Feb. 24, 2014
BY MIKE LUCAS
MADISON, Wis. -- After 27-year-old Thomas Brown walked out of the staff meeting room, he felt pretty good about the job interview. So did Wisconsin head coach Gary Andersen, who was doing the hiring.
“When we got Thomas here on campus, he handled himself very well, very professionally,” said Andersen, who also noted, “He wants to be here in the worst way, which is very important.
“I want somebody who really wants to be the running backs coach at Wisconsin and wants to be involved with the Badger football family. And he really wants it.
“For me, personally, I’ve got to be able to look at the kids in our program and tell them, ‘This guy is going to take care of you and he’s going to be there for you.”’
Andersen felt like he had his man. But Brown wasn’t sure he had the job.
He was pretty new to all of this. He had one year of coaching at Chattanooga and one at Marshall when he heard “out of the blue” from Wisconsin and “things rolled from there,” he said.
Within a few days, he was on a plane to Madison.
“I had a good feeling coming out of the interview, but you never know until you get that call,” Brown said. “It was kind of suspenseful for a couple of days, sitting and waiting…”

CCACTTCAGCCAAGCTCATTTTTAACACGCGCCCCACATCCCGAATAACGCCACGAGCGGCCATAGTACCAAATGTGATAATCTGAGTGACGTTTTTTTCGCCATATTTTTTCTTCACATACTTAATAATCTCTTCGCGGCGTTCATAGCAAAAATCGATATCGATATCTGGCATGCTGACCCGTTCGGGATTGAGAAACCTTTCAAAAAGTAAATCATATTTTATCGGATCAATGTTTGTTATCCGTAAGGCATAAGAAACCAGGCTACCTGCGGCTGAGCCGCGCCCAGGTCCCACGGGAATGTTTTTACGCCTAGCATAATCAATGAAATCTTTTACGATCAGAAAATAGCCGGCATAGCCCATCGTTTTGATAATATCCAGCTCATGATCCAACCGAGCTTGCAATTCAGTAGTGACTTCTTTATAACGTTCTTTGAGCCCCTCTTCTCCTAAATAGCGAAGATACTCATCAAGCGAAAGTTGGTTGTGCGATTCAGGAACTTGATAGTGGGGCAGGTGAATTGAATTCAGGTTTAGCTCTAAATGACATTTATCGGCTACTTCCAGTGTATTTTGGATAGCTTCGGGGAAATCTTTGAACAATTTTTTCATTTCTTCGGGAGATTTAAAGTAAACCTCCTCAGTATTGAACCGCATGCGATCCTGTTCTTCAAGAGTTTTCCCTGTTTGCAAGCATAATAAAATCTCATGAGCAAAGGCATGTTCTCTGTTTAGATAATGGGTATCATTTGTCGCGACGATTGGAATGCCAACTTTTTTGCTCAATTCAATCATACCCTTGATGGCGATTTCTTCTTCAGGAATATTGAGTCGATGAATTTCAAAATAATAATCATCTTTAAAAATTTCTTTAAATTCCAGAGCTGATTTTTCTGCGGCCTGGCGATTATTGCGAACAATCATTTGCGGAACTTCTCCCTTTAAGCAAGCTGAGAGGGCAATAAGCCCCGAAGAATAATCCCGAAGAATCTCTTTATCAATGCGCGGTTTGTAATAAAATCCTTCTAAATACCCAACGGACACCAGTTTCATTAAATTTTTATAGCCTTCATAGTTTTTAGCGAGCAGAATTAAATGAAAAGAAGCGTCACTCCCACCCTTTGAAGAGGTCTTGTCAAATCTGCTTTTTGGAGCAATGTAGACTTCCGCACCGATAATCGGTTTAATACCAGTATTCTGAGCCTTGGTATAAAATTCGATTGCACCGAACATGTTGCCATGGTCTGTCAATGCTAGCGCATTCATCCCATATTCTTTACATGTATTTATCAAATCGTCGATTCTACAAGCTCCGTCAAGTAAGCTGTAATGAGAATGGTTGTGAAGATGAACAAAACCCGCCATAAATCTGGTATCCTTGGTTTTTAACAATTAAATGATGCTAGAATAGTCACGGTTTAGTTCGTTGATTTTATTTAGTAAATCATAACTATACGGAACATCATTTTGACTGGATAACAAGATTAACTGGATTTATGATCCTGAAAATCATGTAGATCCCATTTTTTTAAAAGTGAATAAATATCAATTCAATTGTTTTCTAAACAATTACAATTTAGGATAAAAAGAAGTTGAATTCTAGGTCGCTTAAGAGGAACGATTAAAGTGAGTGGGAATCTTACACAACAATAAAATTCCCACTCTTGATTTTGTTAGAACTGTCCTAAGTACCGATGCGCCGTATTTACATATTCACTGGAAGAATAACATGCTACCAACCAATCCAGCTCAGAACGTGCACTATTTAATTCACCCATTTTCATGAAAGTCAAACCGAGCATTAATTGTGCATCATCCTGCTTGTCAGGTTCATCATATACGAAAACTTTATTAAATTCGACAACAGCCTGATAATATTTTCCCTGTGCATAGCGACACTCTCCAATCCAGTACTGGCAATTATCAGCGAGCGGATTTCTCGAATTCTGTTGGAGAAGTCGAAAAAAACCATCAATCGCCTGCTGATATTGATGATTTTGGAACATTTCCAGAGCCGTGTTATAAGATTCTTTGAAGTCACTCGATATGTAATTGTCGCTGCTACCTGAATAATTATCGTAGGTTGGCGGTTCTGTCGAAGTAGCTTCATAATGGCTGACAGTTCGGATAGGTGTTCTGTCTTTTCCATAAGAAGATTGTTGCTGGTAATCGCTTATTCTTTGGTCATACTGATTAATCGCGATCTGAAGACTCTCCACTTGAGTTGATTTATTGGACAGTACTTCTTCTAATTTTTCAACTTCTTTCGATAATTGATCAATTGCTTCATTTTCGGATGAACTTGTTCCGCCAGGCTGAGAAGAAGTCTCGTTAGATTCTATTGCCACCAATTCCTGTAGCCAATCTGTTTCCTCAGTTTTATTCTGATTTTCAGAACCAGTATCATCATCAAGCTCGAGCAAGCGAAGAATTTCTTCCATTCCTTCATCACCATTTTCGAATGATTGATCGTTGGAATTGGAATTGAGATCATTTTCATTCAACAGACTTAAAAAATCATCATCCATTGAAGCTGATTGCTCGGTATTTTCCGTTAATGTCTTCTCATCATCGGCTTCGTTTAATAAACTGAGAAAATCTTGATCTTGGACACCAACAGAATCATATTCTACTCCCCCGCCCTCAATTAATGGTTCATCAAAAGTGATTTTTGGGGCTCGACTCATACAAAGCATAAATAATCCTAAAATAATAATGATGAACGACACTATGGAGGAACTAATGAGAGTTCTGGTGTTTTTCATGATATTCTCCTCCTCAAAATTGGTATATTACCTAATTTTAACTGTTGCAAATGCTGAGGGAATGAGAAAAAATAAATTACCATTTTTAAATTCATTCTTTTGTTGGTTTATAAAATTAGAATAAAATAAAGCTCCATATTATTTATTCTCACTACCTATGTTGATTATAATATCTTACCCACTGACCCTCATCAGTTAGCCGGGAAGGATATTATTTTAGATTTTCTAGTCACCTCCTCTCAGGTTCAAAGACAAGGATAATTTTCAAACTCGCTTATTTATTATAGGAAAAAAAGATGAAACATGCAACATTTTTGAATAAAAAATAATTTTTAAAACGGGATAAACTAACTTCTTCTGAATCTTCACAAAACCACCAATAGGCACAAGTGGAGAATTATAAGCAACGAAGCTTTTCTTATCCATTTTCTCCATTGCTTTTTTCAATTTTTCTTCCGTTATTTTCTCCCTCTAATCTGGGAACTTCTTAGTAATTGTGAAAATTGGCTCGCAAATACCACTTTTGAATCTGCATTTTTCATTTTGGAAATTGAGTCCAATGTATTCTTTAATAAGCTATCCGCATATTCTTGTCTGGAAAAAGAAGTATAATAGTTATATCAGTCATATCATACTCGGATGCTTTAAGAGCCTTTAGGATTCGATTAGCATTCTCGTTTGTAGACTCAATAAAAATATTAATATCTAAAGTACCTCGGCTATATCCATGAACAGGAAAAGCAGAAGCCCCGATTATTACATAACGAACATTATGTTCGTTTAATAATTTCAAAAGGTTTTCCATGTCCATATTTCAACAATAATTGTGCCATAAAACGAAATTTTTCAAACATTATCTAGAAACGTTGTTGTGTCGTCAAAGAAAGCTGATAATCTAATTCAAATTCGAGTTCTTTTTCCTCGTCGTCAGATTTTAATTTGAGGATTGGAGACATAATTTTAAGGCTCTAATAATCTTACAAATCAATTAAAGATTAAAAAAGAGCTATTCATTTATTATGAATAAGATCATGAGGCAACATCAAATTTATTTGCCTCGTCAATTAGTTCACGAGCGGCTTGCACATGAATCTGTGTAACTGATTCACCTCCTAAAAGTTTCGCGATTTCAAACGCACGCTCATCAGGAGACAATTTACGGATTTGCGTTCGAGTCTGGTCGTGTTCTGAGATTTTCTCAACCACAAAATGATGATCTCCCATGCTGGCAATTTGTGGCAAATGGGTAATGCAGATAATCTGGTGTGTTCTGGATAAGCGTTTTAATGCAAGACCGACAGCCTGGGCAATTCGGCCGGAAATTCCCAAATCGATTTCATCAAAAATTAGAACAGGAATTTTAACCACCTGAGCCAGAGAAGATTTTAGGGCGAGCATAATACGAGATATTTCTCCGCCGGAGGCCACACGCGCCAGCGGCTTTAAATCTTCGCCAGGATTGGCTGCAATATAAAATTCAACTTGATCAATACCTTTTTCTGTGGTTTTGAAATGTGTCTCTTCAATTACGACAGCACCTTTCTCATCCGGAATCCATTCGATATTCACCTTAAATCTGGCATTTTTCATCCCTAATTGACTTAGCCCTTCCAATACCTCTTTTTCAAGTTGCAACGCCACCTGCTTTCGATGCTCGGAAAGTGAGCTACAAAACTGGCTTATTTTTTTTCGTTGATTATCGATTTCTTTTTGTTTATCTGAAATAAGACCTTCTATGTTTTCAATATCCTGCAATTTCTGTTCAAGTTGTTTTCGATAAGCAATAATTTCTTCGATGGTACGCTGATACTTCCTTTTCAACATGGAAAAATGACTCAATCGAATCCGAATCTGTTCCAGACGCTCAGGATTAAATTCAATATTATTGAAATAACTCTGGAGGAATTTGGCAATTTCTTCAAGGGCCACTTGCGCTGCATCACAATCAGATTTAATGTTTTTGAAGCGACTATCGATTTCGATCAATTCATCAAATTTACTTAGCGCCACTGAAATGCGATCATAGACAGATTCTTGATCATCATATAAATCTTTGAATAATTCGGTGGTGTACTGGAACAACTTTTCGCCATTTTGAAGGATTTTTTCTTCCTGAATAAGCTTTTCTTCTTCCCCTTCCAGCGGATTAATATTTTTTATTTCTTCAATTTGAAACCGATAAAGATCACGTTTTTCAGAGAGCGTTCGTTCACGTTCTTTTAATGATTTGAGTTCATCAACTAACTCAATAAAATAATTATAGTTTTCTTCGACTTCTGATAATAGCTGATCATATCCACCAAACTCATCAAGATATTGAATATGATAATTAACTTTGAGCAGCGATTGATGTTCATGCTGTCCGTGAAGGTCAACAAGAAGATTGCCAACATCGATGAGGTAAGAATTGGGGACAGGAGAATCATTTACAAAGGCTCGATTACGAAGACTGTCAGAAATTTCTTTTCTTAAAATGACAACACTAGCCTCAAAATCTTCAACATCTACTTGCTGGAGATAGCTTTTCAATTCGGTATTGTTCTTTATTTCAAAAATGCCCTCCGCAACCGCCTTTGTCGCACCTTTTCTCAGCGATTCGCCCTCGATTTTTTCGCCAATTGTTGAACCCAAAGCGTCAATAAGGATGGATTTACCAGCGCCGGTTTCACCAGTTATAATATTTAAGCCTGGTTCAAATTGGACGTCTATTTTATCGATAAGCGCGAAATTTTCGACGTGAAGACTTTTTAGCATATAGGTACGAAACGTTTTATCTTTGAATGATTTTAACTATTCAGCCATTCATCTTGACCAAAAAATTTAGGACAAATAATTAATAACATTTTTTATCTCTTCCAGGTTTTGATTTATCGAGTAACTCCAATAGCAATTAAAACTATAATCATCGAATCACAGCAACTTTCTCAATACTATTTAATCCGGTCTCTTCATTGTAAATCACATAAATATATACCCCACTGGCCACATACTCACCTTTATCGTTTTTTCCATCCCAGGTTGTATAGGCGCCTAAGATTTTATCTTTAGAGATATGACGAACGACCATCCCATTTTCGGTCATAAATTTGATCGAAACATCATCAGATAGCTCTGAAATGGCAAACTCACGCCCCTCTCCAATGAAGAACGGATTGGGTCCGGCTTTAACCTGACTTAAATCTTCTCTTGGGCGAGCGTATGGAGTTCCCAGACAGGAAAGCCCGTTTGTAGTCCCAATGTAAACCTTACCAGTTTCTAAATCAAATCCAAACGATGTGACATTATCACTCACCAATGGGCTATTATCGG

|Brown stayed close to home as a standout back at Georgia and during an injury-shortened career with the Atlanta Falcons.
The call finally came and he said, “When I knew I was going to be the guy, I was running around my house screaming and yelling and jumping up and down. My wife was looking at me like I was crazy.”
Brown’s youthful exuberance was one of his selling points and helped convince Andersen that he had the right person to replace Thomas Hammock, who’s now with the Baltimore Ravens.
“I love his youthfulness,” Andersen said. “You always want a mix on your staff of younger and older coaches. It doesn’t make you a good coach or a bad coach because of age. But you want a mix.
“We had to have someone who could go out and truly be that hustler in recruiting -- someone who can sit in those living rooms and completely relate to the kids.